Fool’s Gold

What is gold really worth? Not Fool’s Gold, but real gold but you would be foolish to buy gold if you didn’t understand what really drives it’s price.

You can’t eat gold, it won’t keep you warm at night, it produces no income, and it has limited industrial use. Sure it looks pretty and it’s considered precious but it has little practical use other than an alternative currency. But how useful is it even as an alternative currency if very few people have physical possession of it.

Gold is a commodity that is traded no different than oil, corn, wheat, or pork bellies and all commodity prices are driven by supply and demand. Unlike other commodities, very little gold is consumed. It may change shape and change ownership but most gold will remain on this earth forever.

It is estimated that all the gold ever mined totals 174,000 short tons and new gold mined is approximately 2,000 tons a year. Subtract the small amount of gold that is consumed and the global supply of gold increases only about 1% per year. So the supply side of the equation is very stable.

So the only true driving force in gold pricing is demand. But if it has no practical use other than the relatively small amount used in jewelry and industry what drives demand?

Fear! When risk becomes too high in other investments money moves to gold as a “safe haven”. But when risk declines money moves out of gold and back into traditional investment markets. Since we’ve already established that supply is a negligible factor and we can’t measure fear directly the only measurement remaining is the price of gold itself.

Starting in the lower left corner in the chart below you can see that gold rose from $100 in 1976 to nearly $900 in 1980. During this period we went through a double dip recession, hyperinflation, double digit unemployment, and the 1979 Energy Crisis driven by the Iranian Revolution. Fear was rampant during this time in our history. I know I was there. After 2 years of struggling to find a good job I joined the Air Force in 1981.

Click on the Chart for a Larger View.

Gold

Little did I know at the time, that fear was beginning to subside in 1981. By 1985 gold had dropped to $300 and remained in the $300 to $400 range for nearly 20 years. Anyone buying gold to hold in 1980 suffered a severe loss that lasted 25 years.

The “DOT COM” stock market crash of 2000/2002 and the Twin Towers attack in 2001 sparked a new era of fear fueled further by the Great Recession and Global Financial Crisis of 2007/2008.

Gold rose from $300 in 2002 to nearly $2,000 in 2011 but has weakened significantly since. Is the era of fear coming to a close? If so, gold could drop to a “Hibernation Range” and stay there for many years. The average cost to extract gold out of the ground is about $700 per ounce. That being said, I would expect the “Hibernation Range” to be somewhere around $1,000.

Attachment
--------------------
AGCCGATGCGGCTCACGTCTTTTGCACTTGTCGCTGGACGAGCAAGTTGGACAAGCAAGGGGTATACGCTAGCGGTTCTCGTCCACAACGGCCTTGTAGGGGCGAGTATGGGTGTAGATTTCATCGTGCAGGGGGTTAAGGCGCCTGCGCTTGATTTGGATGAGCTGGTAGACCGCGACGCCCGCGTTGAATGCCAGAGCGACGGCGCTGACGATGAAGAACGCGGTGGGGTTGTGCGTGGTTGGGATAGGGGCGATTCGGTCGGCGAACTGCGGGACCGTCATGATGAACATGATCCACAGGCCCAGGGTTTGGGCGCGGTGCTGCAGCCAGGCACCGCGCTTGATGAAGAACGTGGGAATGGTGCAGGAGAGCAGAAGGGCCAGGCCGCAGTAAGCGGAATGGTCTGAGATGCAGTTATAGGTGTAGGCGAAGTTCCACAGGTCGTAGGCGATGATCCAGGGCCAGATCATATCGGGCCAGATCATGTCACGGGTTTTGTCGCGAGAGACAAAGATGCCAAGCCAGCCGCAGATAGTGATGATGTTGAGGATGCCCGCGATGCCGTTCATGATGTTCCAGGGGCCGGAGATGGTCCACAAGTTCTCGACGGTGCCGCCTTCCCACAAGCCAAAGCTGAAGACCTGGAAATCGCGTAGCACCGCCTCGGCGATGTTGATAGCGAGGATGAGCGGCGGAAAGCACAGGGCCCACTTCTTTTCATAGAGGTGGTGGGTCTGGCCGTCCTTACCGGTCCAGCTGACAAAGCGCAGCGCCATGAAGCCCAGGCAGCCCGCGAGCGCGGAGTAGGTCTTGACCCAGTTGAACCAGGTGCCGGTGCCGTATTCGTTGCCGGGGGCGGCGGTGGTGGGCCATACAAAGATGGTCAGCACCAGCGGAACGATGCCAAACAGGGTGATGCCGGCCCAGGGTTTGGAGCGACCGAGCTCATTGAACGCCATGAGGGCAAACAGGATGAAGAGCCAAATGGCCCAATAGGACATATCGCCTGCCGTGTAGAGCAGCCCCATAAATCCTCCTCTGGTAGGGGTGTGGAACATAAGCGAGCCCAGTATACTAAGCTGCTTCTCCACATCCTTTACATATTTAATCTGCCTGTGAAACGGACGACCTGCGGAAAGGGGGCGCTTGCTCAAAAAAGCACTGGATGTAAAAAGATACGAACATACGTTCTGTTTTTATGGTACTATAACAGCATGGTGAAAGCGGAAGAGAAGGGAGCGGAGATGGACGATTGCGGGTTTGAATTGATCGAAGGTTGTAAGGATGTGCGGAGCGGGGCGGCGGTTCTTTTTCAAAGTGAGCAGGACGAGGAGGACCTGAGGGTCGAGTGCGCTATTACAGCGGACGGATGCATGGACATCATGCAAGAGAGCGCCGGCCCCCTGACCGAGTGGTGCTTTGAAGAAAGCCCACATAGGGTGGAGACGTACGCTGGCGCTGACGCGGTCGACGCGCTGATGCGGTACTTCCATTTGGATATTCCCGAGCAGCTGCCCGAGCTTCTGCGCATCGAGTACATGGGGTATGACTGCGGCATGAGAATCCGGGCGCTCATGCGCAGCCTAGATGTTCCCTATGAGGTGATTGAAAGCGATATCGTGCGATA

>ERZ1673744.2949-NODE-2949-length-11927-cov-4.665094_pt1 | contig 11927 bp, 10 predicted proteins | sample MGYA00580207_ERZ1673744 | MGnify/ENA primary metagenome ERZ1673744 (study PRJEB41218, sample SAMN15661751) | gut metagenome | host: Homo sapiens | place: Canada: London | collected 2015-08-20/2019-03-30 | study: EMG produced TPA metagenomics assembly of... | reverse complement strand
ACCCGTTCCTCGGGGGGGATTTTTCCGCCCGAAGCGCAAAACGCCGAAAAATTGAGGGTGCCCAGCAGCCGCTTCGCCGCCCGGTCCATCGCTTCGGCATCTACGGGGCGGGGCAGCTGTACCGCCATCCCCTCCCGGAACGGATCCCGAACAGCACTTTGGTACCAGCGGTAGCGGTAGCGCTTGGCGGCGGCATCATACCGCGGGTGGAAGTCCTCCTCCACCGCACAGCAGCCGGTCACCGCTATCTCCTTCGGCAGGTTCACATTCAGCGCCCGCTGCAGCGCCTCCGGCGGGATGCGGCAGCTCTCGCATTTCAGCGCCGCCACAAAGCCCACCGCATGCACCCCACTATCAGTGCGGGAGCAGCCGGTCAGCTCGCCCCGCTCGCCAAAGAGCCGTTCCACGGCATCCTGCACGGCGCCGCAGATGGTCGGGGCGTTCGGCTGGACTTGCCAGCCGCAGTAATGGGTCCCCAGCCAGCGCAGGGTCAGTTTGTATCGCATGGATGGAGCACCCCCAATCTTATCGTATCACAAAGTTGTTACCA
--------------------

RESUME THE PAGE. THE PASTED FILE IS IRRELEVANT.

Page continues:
If you are a pessimist on the near future of the global economy this may prove to be a good time to buy gold. But if you are an optimist and currently own gold or gold mining stocks it may be time to re-evaluate the risks of owning gold.

Following are a few quotes on gold from billionaire investor extraordinaire Warren Buffet:

Warren Buffet

1. “Gold gets dug out of the ground in Africa, or someplace. Then we melt it down, dig another hole, bury it again and pay people to stand around guarding it. It has no utility. Anyone watching from Mars would be scratching their head.”

2. “The problem with commodities is that you are betting on what someone else would pay for them in six months. The commodity itself isn’t going to do anything for you….it is an entirely different game to buy a lump of something and hope that somebody else pays you more for that lump two years from now than it is to buy something that you expect to produce income for you over time.”

3. “Gold is a way of going long on fear, and it has been a pretty good way of going long on fear from time to time. But you really have to hope people become more afraid in a year or two years than they are now. And if they become more afraid you make money, if they become less afraid you lose money, but the gold itself doesn’t produce anything.”

4. “I will say this about gold. If you took all the gold in the world, it would roughly make a cube 67 feet on a side…Now for that same cube of gold, it would be worth at today’s market prices about $7 trillion – that’s probably about a third of the value of all the stocks in the United States…For $7 trillion…you could have all the farmland in the United States, you could have about seven Exxon Mobils (XOM) and you could have a trillion dollars of walking-around money…And if you offered me the choice of looking at some 67 foot cube of gold and looking at it all day, and you know me touching it and fondling it occasionally…Call me crazy, but I’ll take the farmland and the Exxon Mobils.”

5. “The major asset in this category is gold, currently a huge favorite of investors who fear almost all other assets, especially paper money (of whose value, as noted, they are right to be fearful). Gold, however, has two significant shortcomings, being neither of much use nor procreative. True, gold has some industrial and decorative utility, but the demand for these purposes is both limited and incapable of soaking up new production. Meanwhile, if you own one ounce of gold for an eternity, you will still own one ounce at its end.”

6. “What motivates most gold purchasers is their belief that the ranks of the fearful will grow. During the past decade that belief has proved correct. Beyond that, the rising price has on its own generated additional buying enthusiasm, attracting purchasers who see the rise as validating an investment thesis. As ‘bandwagon’ investors join any party, they create their own truth — for a while.”